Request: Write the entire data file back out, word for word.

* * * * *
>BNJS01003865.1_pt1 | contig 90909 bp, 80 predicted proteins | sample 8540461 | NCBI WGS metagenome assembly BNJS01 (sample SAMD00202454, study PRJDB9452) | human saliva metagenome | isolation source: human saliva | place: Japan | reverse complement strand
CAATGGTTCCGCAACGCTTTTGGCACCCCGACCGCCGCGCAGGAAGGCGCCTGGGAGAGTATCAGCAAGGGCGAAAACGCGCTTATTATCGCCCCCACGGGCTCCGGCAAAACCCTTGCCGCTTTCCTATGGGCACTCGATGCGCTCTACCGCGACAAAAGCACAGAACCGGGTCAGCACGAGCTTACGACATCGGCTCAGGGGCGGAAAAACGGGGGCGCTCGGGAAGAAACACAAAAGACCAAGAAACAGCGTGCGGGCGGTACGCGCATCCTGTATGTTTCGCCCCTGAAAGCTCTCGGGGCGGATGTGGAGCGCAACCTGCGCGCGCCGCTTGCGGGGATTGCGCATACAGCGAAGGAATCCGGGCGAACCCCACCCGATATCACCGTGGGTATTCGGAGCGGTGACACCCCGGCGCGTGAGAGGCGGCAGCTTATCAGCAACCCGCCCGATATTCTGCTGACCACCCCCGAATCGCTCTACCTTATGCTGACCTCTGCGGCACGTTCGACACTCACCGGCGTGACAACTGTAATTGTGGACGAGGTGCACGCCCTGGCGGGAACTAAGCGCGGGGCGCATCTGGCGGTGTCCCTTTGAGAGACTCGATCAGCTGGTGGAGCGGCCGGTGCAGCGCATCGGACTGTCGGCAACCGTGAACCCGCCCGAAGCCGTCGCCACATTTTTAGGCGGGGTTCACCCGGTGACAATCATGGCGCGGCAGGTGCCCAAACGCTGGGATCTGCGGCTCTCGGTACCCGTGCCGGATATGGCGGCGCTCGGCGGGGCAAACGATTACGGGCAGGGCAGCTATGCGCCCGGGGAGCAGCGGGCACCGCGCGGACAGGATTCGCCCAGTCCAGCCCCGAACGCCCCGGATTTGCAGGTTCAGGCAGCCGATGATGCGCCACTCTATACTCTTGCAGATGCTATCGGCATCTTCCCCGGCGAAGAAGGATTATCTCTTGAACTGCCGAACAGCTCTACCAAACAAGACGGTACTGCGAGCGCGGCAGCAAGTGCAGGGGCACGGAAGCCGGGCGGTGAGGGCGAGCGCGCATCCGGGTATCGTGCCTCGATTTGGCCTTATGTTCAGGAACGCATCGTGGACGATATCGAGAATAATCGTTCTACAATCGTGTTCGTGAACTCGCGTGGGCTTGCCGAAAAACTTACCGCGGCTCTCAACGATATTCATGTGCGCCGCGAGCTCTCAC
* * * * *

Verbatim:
>BNJS01003865.1_pt1 | contig 90909 bp, 80 predicted proteins | sample 8540461 | NCBI WGS metagenome assembly BNJS01 (sample SAMD00202454, study PRJDB9452) | human saliva metagenome | isolation source: human saliva | place: Japan | reverse complement strand
CAATGGTTCCGCAACGCTTTTGGCACCCCGACCGCCGCGCAGGAAGGCGCCTGGGAGAGTATCAGCAAGGGCGAAAACGCGCTTATTATCGCCCCCACGGGCTCCGGCAAAACCCTTGCCGCTTTCCTATGGGCACTCGATGCGCTCTACCGCGACAAAAGCACAGAACCGGGTCAGCACGAGCTTACGACATCGGCTCAGGGGCGGAAAAACGGGGGCGCTCGGGAAGAAACACAAAAGACCAAGAAACAGCGTGCGGGCGGTACGCGCATCCTGTATGTTTCGCCCCTGAAAGCTCTCGGGGCGGATGTGGAGCGCAACCTGCGCGCGCCGCTTGCGGGGATTGCGCATACAGCGAAGGAATCCGGGCGAACCCCACCCGATATCACCGTGGGTATTCGGAGCGGTGACACCCCGGCGCGTGAGAGGCGGCAGCTTATCAGCAACCCGCCCGATATTCTGCTGACCACCCCCGAATCGCTCTACCTTATGCTGACCTCTGCGGCACGTTCGACACTCACCGGCGTGACAACTGTAATTGTGGACGAGGTGCACGCCCTGGCGGGAACTAAGCGCGGGGCGCATCTGGCGGTGTCCCTTTGAGAGACTCGATCAGCTGGTGGAGCGGCCGGTGCAGCGCATCGGACTGTCGGCAACCGTGAACCCGCCCGAAGCCGTCGCCACATTTTTAGGCGGGGTTCACCCGGTGACAATCATGGCGCGGCAGGTGCCCAAACGCTGGGATCTGCGGCTCTCGGTACCCGTGCCGGATATGGCGGCGCTCGGCGGGGCAAACGATTACGGGCAGGGCAGCTATGCGCCCGGGGAGCAGCGGGCACCGCGCGGACAGGATTCGCCCAGTCCAGCCCCGAACGCCCCGGATTTGCAGGTTCAGGCAGCCGATGATGCGCCACTCTATACTCTTGCAGATGCTATCGGCATCTTCCCCGGCGAAGAAGGATTATCTCTTGAACTGCCGAACAGCTCTACCAAACAAGACGGTACTGCGAGCGCGGCAGCAAGTGCAGGGGCACGGAAGCCGGGCGGTGAGGGCGAGCGCGCATCCGGGTATCGTGCCTCGATTTGGCCTTATGTTCAGGAACGCATCGTGGACGATATCGAGAATAATCGTTCTACAATCGTGTTCGTGAACTCGCGTGGGCTTGCCGAAAAACTTACCGCGGCTCTCAACGATATTCATGTGCGCCGCGAGCTCTCAC